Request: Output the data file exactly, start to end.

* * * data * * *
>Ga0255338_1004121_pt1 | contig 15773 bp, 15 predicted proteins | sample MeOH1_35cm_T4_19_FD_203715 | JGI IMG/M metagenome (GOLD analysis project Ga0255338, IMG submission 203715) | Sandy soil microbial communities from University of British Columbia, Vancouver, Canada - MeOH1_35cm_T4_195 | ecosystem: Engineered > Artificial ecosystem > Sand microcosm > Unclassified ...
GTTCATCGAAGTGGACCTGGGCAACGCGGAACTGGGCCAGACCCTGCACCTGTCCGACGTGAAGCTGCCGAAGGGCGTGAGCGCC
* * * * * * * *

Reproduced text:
>Ga0255338_1004121_pt1 | contig 15773 bp, 15 predicted proteins | sample MeOH1_35cm_T4_19_FD_203715 | JGI IMG/M metagenome (GOLD analysis project Ga0255338, IMG submission 203715) | Sandy soil microbial communities from University of British Columbia, Vancouver, Canada - MeOH1_35cm_T4_195 | ecosystem: Engineered > Artificial ecosystem > Sand microcosm > Unclassified ...
GTTCATCGAAGTGGACCTGGGCAACGCGGAACTGGGCCAGACCCTGCACCTGTCCGACGTGAAGCTGCCGAAGGGCGTGAGCGCC